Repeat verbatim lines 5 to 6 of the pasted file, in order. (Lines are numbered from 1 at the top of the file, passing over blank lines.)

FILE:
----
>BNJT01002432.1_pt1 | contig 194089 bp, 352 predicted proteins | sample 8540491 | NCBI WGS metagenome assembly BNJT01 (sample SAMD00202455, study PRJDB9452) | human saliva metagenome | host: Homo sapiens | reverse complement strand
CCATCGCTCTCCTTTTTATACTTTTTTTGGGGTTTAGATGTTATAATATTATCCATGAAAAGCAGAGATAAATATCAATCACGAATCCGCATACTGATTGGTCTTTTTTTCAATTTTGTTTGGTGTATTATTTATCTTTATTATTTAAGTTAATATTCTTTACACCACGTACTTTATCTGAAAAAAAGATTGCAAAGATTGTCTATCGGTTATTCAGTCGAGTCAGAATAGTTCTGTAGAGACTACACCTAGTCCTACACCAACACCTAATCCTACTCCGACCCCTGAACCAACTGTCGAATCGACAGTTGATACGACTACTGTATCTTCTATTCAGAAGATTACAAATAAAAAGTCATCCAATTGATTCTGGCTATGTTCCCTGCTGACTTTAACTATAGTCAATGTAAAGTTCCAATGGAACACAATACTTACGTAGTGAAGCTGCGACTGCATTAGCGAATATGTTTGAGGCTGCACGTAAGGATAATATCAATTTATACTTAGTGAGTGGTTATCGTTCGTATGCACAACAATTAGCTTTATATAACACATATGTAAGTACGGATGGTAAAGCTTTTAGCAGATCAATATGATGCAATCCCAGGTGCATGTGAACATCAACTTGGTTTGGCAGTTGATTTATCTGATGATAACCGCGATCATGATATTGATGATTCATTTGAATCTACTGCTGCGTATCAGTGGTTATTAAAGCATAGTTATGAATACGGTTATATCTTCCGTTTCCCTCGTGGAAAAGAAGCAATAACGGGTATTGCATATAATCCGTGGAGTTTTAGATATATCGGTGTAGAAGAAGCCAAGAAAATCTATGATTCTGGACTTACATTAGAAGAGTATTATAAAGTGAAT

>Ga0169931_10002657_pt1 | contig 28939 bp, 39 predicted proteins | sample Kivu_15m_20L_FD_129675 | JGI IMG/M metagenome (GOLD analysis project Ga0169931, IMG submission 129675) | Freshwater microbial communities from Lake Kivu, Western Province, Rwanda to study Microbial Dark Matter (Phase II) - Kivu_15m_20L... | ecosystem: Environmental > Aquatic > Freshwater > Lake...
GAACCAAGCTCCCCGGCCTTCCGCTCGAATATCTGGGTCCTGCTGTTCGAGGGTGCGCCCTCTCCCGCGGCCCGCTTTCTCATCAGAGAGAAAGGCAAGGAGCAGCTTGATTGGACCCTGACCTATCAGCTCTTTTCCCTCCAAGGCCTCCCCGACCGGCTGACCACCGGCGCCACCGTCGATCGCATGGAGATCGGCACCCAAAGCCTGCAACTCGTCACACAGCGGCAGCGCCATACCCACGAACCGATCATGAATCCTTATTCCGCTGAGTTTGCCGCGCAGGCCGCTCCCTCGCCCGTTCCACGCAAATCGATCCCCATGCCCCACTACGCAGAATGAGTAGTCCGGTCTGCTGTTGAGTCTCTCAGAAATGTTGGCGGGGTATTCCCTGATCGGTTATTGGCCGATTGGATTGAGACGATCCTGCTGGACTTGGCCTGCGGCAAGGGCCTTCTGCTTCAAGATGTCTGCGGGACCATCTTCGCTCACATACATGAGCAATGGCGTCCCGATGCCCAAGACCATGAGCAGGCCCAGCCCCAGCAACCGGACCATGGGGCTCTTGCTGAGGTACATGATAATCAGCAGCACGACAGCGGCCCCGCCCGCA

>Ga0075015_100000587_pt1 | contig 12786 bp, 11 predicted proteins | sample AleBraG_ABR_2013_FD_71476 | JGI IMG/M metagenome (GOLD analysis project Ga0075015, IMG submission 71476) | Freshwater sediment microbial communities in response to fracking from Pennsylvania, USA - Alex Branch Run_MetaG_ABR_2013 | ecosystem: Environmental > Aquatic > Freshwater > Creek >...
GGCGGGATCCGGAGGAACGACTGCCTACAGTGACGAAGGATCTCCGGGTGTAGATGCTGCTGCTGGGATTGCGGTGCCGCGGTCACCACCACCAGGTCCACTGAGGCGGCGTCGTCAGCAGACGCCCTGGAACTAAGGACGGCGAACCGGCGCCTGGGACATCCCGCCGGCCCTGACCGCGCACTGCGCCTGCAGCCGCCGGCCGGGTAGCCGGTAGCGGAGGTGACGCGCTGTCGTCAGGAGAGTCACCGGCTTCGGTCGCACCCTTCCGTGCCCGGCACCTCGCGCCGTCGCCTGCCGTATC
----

>Ga0075015_100000587_pt1 | contig 12786 bp, 11 predicted proteins | sample AleBraG_ABR_2013_FD_71476 | JGI IMG/M metagenome (GOLD analysis project Ga0075015, IMG submission 71476) | Freshwater sediment microbial communities in response to fracking from Pennsylvania, USA - Alex Branch Run_MetaG_ABR_2013 | ecosystem: Environmental > Aquatic > Freshwater > Creek >...
GGCGGGATCCGGAGGAACGACTGCCTACAGTGACGAAGGATCTCCGGGTGTAGATGCTGCTGCTGGGATTGCGGTGCCGCGGTCACCACCACCAGGTCCACTGAGGCGGCGTCGTCAGCAGACGCCCTGGAACTAAGGACGGCGAACCGGCGCCTGGGACATCCCGCCGGCCCTGACCGCGCACTGCGCCTGCAGCCGCCGGCCGGGTAGCCGGTAGCGGAGGTGACGCGCTGTCGTCAGGAGAGTCACCGGCTTCGGTCGCACCCTTCCGTGCCCGGCACCTCGCGCCGTCGCCTGCCGTATC